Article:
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Women's Rights

Weekly Wire: The Global Forum

Roxanne Bauer's picture

These are some of the views and reports relevant to our readers that caught our attention this week.

Behind a Pattern of Global Unrest, a Middle Class in Revolt
Bloomberg BusinessWeek
For months now, protestors have gathered in the capitals of many developing nations—Turkey, Ukraine, Thailand, Venezuela, Malaysia, and Cambodia, among others—in demonstrations united by some key features. In nearly all these places, protestors are pushing to oust presidents or prime ministers they claim are venal, authoritarian, and unresponsive to popular opinion. Nearly all these governments, no matter how corrupt, brutal, and autocratic, actually won election in relatively free polls. And in nearly all these countries the vast majority of demonstrators hail from cosmopolitan areas: Kiev, Bangkok, Caracas, Istanbul, and other cities. The streets seem to be filled with the very people one might expect to support democracy rather than put more nails in its coffin.

Where Did Press Freedom Suffer Most in 2013? Online.
PBS Media Shift
This month the Committee to Protect Journalists released its annual analysis of Attacks on the Press, including a “Risk List” of the places where press freedom suffered most in 2013. As you might expect, conflict areas filled much of the list — Syria, Egypt, Turkey — but the place on the top of the list was not a country. It was cyberspace. In the past, the list has focused on highlighting nations where freedom of the press are under attack, but this year CPJ wrote, “We chose to add the supranational platform of cyberspace to the list because of the profound erosion of freedom on the Internet a critical sphere for journalists worldwide.” Including cyberspace is a recognition that, at least in terms of press freedom and freedom of expression, the web is not virtual reality, it is reality.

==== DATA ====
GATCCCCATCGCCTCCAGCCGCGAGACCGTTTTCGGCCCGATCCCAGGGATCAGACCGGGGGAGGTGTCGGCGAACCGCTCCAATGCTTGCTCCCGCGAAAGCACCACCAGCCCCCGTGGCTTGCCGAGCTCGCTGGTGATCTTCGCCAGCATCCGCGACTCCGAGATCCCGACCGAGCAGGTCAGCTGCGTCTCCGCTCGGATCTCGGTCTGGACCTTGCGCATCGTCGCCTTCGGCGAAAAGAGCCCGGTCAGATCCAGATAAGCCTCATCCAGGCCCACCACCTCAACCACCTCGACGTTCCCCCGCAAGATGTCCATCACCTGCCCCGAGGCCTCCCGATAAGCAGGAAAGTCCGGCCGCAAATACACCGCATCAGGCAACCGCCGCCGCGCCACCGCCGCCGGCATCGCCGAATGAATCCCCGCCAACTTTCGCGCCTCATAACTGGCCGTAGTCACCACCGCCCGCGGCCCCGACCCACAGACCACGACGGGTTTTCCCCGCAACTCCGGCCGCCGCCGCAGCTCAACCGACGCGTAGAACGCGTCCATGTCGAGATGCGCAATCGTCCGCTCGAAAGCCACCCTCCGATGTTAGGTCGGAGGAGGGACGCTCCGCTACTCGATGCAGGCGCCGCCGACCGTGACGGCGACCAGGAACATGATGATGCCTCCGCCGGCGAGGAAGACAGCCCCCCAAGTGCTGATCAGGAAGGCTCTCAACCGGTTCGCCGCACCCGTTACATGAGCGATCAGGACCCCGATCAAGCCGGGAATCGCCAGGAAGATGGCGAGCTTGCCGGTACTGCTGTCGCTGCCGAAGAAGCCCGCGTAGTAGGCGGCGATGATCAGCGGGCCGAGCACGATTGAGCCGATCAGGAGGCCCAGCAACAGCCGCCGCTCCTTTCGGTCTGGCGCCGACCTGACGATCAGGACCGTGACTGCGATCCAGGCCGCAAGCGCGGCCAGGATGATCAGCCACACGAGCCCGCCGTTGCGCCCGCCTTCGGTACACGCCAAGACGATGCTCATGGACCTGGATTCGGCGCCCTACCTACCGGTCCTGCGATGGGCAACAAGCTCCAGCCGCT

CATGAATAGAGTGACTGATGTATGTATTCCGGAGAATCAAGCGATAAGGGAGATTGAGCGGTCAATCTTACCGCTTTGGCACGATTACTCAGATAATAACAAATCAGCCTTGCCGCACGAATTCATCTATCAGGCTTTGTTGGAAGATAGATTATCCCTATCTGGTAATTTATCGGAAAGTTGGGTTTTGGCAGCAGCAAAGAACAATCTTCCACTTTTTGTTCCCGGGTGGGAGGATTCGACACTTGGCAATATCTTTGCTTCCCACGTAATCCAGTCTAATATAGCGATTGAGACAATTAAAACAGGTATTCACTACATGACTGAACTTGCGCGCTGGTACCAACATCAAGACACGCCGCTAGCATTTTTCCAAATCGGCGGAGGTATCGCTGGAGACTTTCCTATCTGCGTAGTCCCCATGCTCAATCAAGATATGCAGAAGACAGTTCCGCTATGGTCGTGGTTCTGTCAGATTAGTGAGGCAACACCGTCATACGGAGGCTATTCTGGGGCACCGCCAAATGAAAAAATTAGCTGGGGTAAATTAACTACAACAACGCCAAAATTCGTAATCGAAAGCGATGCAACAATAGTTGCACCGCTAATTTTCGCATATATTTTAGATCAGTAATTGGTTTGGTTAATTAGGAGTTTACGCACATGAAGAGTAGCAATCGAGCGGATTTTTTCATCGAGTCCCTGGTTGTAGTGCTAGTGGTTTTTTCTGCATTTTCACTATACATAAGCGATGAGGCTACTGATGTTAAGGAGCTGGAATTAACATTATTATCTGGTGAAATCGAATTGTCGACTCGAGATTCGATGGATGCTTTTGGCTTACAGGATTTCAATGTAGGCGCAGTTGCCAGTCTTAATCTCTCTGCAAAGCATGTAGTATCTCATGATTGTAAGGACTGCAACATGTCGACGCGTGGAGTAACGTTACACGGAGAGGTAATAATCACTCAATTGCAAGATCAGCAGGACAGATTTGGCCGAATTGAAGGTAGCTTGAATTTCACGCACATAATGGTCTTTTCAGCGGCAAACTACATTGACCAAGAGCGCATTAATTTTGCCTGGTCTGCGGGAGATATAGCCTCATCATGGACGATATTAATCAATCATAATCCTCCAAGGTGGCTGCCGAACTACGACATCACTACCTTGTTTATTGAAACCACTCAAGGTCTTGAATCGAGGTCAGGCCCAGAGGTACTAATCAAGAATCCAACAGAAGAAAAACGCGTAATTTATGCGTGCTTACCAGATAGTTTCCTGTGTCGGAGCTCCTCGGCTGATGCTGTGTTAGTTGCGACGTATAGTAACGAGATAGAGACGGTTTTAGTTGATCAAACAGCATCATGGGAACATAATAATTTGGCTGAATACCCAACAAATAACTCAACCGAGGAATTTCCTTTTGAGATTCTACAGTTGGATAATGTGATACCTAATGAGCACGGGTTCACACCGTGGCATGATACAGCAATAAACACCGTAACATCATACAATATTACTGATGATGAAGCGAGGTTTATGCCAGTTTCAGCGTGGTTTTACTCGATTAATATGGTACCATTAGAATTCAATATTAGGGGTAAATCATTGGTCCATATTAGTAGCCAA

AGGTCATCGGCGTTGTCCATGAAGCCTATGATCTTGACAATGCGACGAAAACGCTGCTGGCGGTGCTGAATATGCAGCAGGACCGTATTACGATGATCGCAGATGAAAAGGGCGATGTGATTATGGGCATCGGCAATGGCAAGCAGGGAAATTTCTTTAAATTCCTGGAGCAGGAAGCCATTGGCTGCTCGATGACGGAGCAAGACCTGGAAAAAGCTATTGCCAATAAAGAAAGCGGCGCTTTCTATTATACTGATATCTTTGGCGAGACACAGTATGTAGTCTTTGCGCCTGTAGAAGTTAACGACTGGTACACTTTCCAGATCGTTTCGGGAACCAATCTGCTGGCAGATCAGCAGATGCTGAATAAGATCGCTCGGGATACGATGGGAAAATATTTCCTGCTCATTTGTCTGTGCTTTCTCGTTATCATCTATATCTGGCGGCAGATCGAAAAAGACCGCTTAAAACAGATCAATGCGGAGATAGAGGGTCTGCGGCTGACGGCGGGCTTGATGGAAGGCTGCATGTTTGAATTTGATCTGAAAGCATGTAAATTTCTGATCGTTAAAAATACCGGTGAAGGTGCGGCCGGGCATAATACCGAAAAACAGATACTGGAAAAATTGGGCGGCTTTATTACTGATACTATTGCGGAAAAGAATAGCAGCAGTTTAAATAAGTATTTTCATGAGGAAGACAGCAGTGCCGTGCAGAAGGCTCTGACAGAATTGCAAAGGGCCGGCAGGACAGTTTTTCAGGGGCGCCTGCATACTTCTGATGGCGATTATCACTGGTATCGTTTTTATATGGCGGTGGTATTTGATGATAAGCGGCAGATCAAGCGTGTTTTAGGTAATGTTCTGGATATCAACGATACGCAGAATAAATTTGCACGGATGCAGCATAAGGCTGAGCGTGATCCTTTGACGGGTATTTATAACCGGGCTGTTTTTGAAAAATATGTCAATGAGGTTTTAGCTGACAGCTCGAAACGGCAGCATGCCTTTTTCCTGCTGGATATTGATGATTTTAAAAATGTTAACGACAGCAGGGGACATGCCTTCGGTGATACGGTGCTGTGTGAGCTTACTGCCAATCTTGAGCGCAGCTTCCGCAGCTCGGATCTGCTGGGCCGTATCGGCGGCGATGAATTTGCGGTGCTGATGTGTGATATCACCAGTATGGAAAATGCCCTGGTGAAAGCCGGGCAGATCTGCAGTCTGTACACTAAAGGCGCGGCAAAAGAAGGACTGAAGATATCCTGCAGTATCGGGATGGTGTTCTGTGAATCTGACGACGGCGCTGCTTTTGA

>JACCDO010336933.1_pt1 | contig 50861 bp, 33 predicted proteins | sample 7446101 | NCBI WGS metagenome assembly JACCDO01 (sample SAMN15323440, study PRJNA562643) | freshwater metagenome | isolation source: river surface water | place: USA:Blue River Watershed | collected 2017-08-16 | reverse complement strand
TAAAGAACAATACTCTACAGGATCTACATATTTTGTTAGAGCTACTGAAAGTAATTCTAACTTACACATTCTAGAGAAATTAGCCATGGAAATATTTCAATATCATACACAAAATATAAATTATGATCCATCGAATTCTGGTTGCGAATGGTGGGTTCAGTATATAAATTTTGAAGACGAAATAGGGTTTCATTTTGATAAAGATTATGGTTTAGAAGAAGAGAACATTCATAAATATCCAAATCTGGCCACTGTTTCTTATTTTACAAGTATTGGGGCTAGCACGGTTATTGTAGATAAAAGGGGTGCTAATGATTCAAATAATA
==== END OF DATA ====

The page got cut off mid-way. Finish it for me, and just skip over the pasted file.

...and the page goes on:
Women Visible

Maya Brahmam's picture

As we approach International Women’s Day on March 8th, I was moved to write about the visibility of women. Women visible – or not – conjure up many images. Think about it.

Women in business.

We’ve heard about women not being sufficiently represented on the boards of major corporations. According to new polls of Fortune 500 companies reported by Anne Fisher on CNN, the numbers of women in leadership haven’t shifted much: “Women's share of corporate board seats, at 16.6%, hasn't grown at all since 2004. The percentage of female executive officers at Fortune 500 companies is even smaller -- 14.3% -- and has remained flat for three straight years…” Why’s that? It’s linked to women’s visibility: "Being visible and making your accomplishments known is essential to getting the kinds of experience that can move you up into senior management, but some corporate cultures penalize women for that.”

Campaign Art: UN Women: Putting the Women's Agenda as a Priority

Roxanne Bauer's picture

People, Spaces, Deliberation bloggers present exceptional campaign art from all over the world. These examples are meant to inspire.

Saturday, March 8 is International Women’s Day  and UN Day for Women’s Rights and International Peace.  This video from UN Women was created in support of their mission to accelerate progress on gender equality and the empowerment of women.
 

UN Women: Putting the Women's Agenda as a Priority

How are Citizens’ Movements Getting More Active in Asia? Lessons from a 10 Country Dialogue

Duncan Green's picture

Yesterday’s post discussed two of the case studies from last week’s Asia Development Dialogue on active citizenship. Today’s installment covers my more general thoughts  on the discussion, based on some final reflections I was asked to give at the end of the day.